Saturday, October 29, 1927
Sch. Avalon Rammed
by Ocean Liner Off Cape Race This Morning
List of Missing Crew Including Skipper May Reach
as High as 11 Men is Reported
Craft Cruising for Mackerel When Struck by the Presidente Wilson
Latter Stands by to Render Aid
Smashing her way through a blinding fog, the
Boston bound liner Presidente Wilson, early this morning rammed
and sank the local fishing schooner Avalon owned by the William
H. Jordan Vessels Company, taking a toll of 11 lives. The captain, Edmund
Vogler, his father Jabez Vogler and his cousin Clifford
Vogler, were among the crew who perished.
A definite crew list is not available at the
present time, but it is believed that the craft carried 14 men, being five short on her
regular complement. Three of the crew were saved and two of the bodies of the crew
were recovered and taken on board of the liner, and transferred to the destroyer Burroughs
which at 11 o'clock this morning, was still standing by the scene of the wreck searching
for other bodies.
Only meager information could be obtained up
to noon, but from dispatches and radio sent to news services it was stated that the
accident occurred this morning at 4 o'clock in latitude 42.09 North longitude 70.02
West. This would place the sinking approximately off of Peaked Hill bar.
From the information received, it would lead
one to believe that the men were trapped below deck, and never had a fighting chance for
their lives. this being borne out by the finding of the two bodies, the men having
undoubtedly been killed to float on the surface.
The Avalon, after
having discharged 9000 pounds of fresh mackerel at the Pier in Boston yesterday afternoon,
left early in the evening for fishing. Most of the seiners have been taking their
fish off of Provincetown of late and it is supposed she was bound there to try her luck.
A murky fog over-hung the lowlands of the Cape
this morning, and visibility was poor. On this account, fishermen say that the crew,
all except the watch and wheelsman, would have been below decks. Whether they heard
the warning whistles of the giant liner as she hove down toward the and tried to avoid the
fatality, or whether it all happened in an instant, cannot be told until the three
survivors reach home
The three men reported safe on the destroyer
are Nicholas Walsh, 55, Alvin Fleet, a cousin of Capt. Ambrose
Fleet, both of Gloucester, and Frank (Frenchy) Hemeon, 44, of
Shelburne, N. S. The known members of the crew up to noon were:
Capt. Edmund F. Vogler, of
Port Joli, N. S., married, one daughter in Gloucester
Jabez Vogler, his father, of Port Joli, N. S., also resided in Gloucester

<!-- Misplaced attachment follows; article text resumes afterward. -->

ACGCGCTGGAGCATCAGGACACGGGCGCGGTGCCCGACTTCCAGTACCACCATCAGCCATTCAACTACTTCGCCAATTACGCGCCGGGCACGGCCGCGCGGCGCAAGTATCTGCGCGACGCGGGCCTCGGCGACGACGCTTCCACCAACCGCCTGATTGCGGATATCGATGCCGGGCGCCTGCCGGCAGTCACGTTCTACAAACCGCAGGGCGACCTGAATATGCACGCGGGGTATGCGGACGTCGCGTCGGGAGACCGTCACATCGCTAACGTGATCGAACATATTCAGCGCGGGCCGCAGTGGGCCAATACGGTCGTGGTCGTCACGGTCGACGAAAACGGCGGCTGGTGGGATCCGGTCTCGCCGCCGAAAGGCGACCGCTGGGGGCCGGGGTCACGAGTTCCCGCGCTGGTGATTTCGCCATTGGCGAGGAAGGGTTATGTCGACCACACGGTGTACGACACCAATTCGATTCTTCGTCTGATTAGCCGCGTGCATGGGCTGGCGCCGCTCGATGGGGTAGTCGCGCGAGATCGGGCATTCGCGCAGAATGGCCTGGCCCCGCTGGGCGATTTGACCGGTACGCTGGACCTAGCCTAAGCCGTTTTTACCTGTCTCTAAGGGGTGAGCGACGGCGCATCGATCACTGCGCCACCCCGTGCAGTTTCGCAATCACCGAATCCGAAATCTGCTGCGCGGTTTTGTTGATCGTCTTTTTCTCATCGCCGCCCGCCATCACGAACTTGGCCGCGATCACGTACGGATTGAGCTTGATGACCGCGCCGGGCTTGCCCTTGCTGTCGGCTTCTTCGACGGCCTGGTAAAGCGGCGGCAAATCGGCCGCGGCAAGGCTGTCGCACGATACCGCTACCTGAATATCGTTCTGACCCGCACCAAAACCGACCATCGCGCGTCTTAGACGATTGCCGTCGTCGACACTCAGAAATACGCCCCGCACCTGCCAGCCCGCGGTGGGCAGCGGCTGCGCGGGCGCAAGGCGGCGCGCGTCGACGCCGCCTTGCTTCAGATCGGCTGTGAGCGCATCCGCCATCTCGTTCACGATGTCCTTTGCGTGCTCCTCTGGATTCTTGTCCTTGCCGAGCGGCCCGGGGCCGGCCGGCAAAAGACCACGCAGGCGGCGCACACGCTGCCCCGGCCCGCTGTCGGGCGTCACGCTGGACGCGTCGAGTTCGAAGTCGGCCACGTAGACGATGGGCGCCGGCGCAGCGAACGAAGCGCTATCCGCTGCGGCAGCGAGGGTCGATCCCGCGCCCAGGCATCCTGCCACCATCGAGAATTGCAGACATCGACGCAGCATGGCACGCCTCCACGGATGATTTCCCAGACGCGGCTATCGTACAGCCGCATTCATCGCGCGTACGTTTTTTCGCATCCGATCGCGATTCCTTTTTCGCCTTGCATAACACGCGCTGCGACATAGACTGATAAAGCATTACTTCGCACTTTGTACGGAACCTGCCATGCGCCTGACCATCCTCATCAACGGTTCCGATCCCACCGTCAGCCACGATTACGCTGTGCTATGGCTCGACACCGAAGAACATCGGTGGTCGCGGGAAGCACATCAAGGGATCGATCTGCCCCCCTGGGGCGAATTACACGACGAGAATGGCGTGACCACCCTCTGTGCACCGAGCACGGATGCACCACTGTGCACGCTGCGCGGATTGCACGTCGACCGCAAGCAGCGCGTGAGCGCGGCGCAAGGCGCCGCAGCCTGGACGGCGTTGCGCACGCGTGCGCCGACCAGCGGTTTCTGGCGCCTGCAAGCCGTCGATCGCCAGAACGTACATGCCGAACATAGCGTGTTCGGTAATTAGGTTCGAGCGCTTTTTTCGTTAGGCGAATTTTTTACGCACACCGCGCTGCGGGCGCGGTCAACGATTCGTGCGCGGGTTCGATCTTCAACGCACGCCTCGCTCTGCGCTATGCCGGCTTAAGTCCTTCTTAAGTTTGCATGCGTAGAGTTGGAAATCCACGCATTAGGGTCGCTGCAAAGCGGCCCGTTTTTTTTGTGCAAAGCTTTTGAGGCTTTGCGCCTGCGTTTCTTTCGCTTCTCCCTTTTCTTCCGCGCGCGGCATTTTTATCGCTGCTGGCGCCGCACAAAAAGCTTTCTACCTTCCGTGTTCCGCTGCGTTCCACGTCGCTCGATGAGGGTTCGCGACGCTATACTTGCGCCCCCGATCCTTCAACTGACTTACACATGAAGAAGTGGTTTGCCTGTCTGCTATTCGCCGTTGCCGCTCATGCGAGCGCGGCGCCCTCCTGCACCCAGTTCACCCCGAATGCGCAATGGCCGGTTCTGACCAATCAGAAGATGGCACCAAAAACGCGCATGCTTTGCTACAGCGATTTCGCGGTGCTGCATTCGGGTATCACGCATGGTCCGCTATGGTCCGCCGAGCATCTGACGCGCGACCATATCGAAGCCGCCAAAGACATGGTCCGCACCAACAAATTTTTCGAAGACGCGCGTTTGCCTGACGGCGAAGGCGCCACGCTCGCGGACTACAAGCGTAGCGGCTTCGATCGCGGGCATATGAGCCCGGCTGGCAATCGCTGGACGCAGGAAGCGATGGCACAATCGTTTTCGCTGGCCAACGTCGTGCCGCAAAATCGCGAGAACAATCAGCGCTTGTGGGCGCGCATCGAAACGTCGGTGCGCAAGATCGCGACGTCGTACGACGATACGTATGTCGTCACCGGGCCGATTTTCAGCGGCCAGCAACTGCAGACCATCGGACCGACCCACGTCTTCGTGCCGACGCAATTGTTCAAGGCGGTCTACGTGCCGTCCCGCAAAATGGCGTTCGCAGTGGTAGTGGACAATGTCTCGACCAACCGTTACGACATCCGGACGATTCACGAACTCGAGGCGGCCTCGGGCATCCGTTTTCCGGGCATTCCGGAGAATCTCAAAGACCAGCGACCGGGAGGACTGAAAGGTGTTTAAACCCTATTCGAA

Clifford Vogler, engineer, of Port Joli, N. S.
Harry Anderson, the cook, native of Liverpool, N. S.
Charles White, believed to be from Sandy Point, N. S.
Frank Calder, native of Yarmouth, N. S.
Russell Dahl, believed to be from Sandy Point, N. S.
Manley Peterson, resident of Jordan, Shelburne County, N. S.
William Hemeon of Sandy Point, N. S., leaves a widow and five children
Everett Horton, resident of Gloucester, leaves widow and two children
one man not yet unidentified (tentatively identified as James Jamieson of
Truro, N.S. )
(Original article listed only the first seven names. Other names and personal
information were added from an article published on Oct. 31, 1927.)
Following the accident, the Presidente
Wilson radioed to the Coast Guard and the Destroyer Burroughs
and 125 foot patrol boat Alert, hustled under full steam to the
scene of the disaster. At great risk they plunged through heavy banks of fog, and
arrived in a very short time by the liner's sides. The three men saved were
transferred to the Boroughs and will remain with her until she
gives up her search for the bodies. Cruising around, the Alert
found the seiners seine boat and has started to Boston with the boat in tow.
Information from the destroyer gave the
location of the accident as a "few miles south east of the Highlands" and that
the craft sank immediately after getting rammed. No wreckage floated on the
The Avalon was built
in Essex in 1902 and was 124 tons gross, 100 feet long, and equipped with gasoline
engines. She was valued at $20,000 and was covered by insurance. Because of a
heavy fog which still hangs over the Cape, the Burroughs was
unable to do anything more than hang around, hoping that the fog will lift and give an
opportunity to search.